Christmas Star (3d printed parts)
This year I designed, printed and assembled a Christmas Star for my parents' Christmas tree.
The star was based upon a similar one I had made from brass tube a few years previous and since my folks wanted it silver coloured I decided to go with aluminium rod for this one. I figured that since I couldn't bend and solder/braze the aluminium rod (as I had done with my brass star) I would 3d print the corner connecting pieces. I designed the corner pieces in OpenSCAD (two screen captures at the beginning of the video), an open source 3d modelling program. The model is parametric and I intend to share it with thingiverse once I have tidied up the code.
Printing of the parts caused me some headaches as I had trouble getting various 3d printers to work. In the end I had assistance getting the Ultimaker at MAKLab to work and the parts that it produced were of fantastic quality. Included in this video is a time lapse of the Ultimaker printing the remaining 8 parts (there are 12 printed parts which assembled with 20 alu rods makes one star).
I took some photos during the assembly stage and include in this video the failed attempt to use hot glue (too rigid, wouldn't allow me to pull the parts together to put in the final connectors). I briefly attempted to use zip/cable ties and fishing line but neither of these methods were particularly successful. Final assembly used wire wrapped around the alu rod and through holes drilled in the connectors, these joints were then superglued once the whole star was assembled.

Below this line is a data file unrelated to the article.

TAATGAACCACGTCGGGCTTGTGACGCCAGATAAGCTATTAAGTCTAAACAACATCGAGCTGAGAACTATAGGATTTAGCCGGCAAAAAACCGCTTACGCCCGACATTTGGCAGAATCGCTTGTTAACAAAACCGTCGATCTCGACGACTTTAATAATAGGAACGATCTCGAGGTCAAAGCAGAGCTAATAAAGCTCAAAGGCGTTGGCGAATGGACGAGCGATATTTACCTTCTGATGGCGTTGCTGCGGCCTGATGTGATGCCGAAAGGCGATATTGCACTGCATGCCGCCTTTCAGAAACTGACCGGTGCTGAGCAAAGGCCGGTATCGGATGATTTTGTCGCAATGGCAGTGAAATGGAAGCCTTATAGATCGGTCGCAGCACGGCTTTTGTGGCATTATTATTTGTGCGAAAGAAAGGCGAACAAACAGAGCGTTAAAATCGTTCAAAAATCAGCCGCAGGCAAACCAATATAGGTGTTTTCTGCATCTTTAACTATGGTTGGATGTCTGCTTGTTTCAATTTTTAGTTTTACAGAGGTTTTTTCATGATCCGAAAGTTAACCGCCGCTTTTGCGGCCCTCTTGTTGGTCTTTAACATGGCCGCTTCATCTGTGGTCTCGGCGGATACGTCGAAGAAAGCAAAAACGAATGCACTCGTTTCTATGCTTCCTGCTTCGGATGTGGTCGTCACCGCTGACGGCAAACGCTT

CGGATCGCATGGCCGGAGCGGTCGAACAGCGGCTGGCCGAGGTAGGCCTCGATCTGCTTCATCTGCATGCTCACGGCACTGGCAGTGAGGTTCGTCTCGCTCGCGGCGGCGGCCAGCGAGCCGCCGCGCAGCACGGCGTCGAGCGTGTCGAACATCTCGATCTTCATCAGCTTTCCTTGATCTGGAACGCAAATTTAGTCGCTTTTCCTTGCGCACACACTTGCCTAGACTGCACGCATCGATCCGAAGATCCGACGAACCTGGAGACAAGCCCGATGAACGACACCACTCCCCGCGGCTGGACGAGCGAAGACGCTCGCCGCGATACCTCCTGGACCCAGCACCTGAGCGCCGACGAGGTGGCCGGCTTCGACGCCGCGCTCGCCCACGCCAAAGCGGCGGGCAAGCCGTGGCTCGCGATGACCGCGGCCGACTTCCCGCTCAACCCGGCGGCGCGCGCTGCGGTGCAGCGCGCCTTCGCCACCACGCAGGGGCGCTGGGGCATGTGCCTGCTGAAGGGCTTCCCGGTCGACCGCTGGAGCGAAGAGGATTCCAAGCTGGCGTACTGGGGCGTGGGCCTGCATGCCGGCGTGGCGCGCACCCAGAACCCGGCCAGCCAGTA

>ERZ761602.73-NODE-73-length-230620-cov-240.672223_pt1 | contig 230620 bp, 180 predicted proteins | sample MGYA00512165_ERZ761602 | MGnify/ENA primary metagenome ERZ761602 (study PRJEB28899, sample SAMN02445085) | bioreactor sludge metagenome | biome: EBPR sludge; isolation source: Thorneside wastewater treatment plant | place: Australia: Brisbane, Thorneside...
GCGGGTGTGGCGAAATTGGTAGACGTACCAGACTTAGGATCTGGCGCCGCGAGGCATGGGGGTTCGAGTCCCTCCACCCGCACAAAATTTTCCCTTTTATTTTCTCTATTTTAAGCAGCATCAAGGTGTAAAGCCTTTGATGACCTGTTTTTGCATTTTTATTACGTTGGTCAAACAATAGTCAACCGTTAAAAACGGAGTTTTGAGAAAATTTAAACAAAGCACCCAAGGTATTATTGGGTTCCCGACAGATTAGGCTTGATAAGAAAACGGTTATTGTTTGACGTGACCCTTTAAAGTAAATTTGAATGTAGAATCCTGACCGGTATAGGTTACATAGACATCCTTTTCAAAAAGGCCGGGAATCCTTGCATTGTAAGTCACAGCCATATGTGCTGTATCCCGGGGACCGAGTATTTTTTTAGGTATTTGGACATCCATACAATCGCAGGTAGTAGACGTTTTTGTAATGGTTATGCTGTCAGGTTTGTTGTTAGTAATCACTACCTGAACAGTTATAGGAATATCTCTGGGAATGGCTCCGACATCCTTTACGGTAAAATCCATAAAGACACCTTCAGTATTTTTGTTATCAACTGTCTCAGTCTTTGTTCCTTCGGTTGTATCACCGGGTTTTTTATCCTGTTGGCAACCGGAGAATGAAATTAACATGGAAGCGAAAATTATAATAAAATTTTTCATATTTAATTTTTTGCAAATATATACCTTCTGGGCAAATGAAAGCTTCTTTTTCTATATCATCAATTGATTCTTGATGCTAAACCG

Sense of scale: When desiging parts for printing get a good idea what size they will end up. My small parts were too fine for one of the printers I had access to and a lot of the detail was lost. Also, lovely angled surfaces on the screen will come out stepped and depending on the layer thickness this may not be suitable.
Think through the assembly process: I hadn't given enough thought to how this was all going to be assembled. "I'll just glue the corner brackets to the rods" isn't enough, as I found out. I could have included some attempt at temporarily holding the rods in place while the glue set. I could have included notches or holes for the wire/fishing line/string etc but instead ended up drilling holes in the plastic parts.
Don't leave it so late: Timing on this project was pretty tight and I was fortunate that the printer behaved for me when it did as that was going to be my last attempt.
Designing for printing doesn't need to be ugly: In order to make my design printable I bulked up on the body of the couplings. Then when printing to the Ultimaker I found out that it does a pretty good job with support material. If I were to print these parts again I might go back to my original, lighter design and forgoe the heavyweight body. The printed parts are plenty strong, even with only 40% fill and if they weren't then some thin web material (like the web of an I-beam I mean, not a spider's web) could be implemented to strengthen in certain directions.